Objective. To determine whether oral antibiotics prevent meningitis and serious bacterial infections in children with Streptococcus pneumoniae occult bacteremia.
Data Sources. Using the Medline database, the English-language literature was searched for all publications concerning bacteremia, fever, or S pneumoniae from 1966 to April 1996.
Study Selection. All studies that included a series of children with S pneumoniae occult bacteremia containing orally treated and untreated groups. Children were excluded from individual studies if they were immunocompromised, had a serious bacterial infection, underwent a lumbar puncture, or received parenteral antibiotics.
Data Extraction. Three authors independently reviewed each article to determine the number of eligible children and the outcome of children meeting entry criteria.
Data Synthesis. Eleven of 21 studies were excluded, leaving 10 evaluable studies with 656 total cases of S pneumoniae occult bacteremia identified. Patients who received oral antibiotics had fewer serious bacterial infections than untreated patients (3.3% vs 9.7%; pooled odds ratio, 0.35; 95% confidence interval, 0.17 to 0.73). Meningitis developed in 3 (0.8%) of 399 children in the oral antibiotic group and 7 (2.7%) of 257 untreated children (pooled odds ratio, 0.51; 95% confidence interval, 0.12 to 2.09).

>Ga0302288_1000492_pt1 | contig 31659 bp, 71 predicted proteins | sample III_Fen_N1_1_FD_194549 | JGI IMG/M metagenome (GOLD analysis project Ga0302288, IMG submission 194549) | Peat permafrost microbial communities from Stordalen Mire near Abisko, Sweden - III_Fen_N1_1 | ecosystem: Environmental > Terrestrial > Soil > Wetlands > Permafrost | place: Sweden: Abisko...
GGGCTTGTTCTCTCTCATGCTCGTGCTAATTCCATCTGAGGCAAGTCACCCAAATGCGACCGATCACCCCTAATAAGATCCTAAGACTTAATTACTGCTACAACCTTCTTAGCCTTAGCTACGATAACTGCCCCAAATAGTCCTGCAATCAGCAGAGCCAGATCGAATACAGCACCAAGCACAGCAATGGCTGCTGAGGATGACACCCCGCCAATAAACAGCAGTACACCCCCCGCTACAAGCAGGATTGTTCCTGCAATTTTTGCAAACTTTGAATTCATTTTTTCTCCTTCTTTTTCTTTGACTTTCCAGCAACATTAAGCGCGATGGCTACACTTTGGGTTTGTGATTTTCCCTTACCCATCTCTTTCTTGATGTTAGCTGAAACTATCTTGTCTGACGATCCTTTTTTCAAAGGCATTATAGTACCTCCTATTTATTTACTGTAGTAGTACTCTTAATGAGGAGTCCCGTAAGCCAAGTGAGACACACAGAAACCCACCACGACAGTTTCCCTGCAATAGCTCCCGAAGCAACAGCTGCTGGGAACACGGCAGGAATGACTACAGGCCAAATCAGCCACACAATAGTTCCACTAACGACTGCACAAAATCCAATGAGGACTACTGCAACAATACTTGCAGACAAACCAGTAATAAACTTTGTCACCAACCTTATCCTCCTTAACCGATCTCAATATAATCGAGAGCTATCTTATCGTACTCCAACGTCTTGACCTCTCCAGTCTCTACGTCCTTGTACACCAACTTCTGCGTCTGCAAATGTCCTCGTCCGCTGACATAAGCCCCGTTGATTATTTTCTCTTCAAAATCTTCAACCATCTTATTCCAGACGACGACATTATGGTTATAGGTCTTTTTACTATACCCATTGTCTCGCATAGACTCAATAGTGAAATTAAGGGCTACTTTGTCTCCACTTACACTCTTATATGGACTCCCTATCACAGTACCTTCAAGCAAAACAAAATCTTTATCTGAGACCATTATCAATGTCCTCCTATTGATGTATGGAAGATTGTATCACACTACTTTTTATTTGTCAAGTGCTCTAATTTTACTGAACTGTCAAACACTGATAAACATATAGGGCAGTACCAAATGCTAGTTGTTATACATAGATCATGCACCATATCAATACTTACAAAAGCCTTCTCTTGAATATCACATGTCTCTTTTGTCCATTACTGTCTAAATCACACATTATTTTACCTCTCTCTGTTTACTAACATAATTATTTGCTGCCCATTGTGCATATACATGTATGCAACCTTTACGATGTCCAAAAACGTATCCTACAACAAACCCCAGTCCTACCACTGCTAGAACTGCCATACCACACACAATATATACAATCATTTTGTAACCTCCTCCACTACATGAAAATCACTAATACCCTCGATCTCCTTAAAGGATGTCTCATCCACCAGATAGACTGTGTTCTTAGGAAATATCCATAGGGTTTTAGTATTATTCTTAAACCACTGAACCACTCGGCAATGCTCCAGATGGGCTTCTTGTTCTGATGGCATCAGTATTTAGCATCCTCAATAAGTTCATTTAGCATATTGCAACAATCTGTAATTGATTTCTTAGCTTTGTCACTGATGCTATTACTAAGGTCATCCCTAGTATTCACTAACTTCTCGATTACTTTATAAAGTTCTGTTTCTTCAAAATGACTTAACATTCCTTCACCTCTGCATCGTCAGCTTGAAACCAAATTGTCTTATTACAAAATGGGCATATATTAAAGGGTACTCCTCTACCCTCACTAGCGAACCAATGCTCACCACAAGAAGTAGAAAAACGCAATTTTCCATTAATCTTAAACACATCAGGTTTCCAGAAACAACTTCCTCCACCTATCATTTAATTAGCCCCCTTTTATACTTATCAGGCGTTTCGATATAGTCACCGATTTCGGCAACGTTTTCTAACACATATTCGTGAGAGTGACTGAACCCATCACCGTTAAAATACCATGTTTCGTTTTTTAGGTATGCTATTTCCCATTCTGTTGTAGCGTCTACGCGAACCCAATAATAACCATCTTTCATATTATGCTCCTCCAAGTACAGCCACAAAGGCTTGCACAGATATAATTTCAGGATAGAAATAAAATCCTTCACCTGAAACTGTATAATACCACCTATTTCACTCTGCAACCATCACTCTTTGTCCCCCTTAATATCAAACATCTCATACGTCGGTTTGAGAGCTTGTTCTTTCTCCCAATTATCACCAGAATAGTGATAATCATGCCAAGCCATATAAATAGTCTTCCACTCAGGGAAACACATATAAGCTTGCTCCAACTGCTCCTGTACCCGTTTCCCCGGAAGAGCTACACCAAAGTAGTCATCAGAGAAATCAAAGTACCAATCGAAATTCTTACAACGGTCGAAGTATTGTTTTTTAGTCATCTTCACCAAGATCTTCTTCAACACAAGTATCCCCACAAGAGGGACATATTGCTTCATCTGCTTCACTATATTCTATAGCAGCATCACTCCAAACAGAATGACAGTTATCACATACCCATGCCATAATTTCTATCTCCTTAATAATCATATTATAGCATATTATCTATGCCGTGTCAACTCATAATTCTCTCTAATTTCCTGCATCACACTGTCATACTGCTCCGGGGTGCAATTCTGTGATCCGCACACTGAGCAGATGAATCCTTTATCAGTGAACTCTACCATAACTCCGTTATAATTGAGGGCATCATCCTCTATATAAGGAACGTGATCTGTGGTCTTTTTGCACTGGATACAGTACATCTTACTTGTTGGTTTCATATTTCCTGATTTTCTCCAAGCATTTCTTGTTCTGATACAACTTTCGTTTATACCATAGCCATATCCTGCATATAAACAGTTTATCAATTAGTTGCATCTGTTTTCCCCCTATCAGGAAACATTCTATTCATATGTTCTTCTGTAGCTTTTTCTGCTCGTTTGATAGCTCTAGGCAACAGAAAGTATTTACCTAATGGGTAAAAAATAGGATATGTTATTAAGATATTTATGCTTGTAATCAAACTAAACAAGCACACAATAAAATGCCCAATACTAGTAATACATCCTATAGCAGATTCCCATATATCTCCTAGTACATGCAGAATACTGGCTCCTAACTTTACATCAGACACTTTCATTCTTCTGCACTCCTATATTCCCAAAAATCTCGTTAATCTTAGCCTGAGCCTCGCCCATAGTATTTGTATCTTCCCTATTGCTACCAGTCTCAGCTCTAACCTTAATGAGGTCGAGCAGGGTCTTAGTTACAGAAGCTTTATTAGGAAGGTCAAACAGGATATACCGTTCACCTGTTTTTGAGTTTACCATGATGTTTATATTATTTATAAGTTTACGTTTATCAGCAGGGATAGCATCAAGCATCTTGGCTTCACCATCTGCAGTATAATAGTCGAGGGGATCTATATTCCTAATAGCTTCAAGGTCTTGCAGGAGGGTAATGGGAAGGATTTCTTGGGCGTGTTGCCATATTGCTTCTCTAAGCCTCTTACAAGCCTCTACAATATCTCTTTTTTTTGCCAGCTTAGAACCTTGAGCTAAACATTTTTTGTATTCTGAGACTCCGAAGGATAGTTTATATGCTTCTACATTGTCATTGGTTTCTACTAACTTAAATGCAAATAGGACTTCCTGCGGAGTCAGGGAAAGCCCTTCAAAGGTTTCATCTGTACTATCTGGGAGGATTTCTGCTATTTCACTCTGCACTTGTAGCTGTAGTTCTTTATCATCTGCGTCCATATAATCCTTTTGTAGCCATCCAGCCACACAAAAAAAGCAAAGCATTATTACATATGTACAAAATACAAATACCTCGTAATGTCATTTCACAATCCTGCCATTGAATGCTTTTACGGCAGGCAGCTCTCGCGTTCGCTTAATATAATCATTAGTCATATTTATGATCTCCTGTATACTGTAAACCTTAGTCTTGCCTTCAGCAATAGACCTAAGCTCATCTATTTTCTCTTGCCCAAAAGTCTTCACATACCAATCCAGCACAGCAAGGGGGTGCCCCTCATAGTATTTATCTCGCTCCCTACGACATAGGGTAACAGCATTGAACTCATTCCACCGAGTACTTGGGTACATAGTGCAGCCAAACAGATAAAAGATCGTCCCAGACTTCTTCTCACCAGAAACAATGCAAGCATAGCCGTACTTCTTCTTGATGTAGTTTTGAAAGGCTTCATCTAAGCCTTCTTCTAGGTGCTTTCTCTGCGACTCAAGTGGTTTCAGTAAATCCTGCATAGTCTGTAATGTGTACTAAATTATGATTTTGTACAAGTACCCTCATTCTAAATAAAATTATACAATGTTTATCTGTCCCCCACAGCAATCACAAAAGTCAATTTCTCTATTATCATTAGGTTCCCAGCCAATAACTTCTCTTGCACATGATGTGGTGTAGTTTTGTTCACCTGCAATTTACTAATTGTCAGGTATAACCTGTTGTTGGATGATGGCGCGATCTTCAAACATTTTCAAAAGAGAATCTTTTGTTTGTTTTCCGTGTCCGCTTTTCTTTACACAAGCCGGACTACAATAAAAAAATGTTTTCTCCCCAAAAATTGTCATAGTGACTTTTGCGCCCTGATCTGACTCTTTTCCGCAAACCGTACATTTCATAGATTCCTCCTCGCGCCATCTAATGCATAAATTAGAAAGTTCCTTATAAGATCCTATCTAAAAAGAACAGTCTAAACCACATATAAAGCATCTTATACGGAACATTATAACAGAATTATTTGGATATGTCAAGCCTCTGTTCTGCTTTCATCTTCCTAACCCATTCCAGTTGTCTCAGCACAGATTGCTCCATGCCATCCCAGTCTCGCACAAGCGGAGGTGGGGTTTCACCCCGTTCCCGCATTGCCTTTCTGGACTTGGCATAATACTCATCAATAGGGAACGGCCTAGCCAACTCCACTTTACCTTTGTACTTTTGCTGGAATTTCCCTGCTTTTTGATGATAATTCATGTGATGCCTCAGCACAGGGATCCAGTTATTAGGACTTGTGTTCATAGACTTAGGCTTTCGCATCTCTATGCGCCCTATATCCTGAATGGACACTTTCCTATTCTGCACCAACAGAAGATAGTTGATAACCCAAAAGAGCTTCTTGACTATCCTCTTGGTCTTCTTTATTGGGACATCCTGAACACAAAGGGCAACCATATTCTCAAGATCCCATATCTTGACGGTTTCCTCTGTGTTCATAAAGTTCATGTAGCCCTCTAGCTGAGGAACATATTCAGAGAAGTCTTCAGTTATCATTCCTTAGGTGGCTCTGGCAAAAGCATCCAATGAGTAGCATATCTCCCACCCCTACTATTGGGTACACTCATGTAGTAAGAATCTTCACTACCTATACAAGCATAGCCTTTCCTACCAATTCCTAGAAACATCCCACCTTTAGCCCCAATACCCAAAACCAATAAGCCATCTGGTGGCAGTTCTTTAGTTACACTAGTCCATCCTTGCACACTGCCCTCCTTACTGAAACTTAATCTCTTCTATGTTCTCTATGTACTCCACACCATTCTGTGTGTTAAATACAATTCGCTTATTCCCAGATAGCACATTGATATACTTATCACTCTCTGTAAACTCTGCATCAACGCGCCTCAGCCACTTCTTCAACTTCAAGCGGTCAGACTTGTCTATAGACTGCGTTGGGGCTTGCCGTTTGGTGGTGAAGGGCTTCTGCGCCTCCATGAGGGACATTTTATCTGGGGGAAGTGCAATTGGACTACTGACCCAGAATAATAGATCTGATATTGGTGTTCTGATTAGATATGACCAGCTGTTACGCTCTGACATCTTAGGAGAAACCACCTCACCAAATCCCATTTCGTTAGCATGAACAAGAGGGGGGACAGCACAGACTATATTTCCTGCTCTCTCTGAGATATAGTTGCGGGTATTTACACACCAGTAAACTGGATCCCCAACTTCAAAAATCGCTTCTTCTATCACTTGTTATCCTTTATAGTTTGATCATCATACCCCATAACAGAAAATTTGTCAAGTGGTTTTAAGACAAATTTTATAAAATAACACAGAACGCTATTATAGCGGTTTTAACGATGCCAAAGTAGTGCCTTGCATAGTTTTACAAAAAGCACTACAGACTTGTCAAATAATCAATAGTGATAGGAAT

Conclusion. Although oral antibiotics modestly decreased the risk of serious bacterial infections in children with S pneumoniae occult bacteremia, there was insufficient evidence to conclude that oral antibiotics prevent meningitis. Published recommendations that oral antibiotics be administered to prevent serious bacterial infections in children with possible S pneumoniae occult bacteremia should be reevaluated in light of the lower risk of sequelae from S pneumoniae occult bacteremia and newer data concerning side effects from treatment.